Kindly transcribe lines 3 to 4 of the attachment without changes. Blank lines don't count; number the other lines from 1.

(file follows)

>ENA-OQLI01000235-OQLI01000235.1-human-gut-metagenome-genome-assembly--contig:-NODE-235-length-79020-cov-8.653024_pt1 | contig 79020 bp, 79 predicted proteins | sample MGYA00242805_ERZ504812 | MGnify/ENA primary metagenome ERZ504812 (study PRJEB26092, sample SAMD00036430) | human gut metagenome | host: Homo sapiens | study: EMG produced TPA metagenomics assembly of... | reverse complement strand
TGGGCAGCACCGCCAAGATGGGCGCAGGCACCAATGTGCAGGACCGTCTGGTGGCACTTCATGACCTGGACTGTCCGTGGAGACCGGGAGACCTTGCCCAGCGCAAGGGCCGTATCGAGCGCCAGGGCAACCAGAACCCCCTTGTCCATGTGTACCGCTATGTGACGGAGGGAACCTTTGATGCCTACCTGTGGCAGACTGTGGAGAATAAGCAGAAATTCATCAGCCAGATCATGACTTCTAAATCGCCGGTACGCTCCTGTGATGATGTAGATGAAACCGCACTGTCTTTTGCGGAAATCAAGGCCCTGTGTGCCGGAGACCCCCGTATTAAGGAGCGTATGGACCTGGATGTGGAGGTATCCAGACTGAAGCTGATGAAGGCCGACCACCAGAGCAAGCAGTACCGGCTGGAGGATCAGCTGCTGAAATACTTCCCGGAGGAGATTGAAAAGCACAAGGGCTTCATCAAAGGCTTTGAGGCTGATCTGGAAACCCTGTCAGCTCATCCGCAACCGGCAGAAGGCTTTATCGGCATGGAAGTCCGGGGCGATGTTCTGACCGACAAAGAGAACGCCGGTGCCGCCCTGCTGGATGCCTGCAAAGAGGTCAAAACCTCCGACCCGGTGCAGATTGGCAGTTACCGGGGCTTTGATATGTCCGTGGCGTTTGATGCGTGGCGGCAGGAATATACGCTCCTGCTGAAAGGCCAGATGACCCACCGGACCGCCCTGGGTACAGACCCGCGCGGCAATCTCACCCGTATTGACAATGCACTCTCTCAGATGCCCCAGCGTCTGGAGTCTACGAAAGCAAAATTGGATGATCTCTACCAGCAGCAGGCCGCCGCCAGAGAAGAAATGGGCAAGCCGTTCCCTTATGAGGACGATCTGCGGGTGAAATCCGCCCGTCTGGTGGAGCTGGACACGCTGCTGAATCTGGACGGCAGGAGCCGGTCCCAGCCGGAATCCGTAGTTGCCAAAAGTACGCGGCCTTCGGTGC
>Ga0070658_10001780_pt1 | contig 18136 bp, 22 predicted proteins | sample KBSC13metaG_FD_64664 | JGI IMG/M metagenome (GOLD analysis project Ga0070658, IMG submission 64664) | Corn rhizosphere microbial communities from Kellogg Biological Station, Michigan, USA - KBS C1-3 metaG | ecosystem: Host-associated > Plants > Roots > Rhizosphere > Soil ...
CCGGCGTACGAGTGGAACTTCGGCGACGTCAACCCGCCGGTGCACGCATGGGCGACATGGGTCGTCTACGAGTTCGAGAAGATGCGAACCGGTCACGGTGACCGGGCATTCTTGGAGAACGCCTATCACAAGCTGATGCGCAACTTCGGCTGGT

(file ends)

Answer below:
>Ga0070658_10001780_pt1 | contig 18136 bp, 22 predicted proteins | sample KBSC13metaG_FD_64664 | JGI IMG/M metagenome (GOLD analysis project Ga0070658, IMG submission 64664) | Corn rhizosphere microbial communities from Kellogg Biological Station, Michigan, USA - KBS C1-3 metaG | ecosystem: Host-associated > Plants > Roots > Rhizosphere > Soil ...
CCGGCGTACGAGTGGAACTTCGGCGACGTCAACCCGCCGGTGCACGCATGGGCGACATGGGTCGTCTACGAGTTCGAGAAGATGCGAACCGGTCACGGTGACCGGGCATTCTTGGAGAACGCCTATCACAAGCTGATGCGCAACTTCGGCTGGT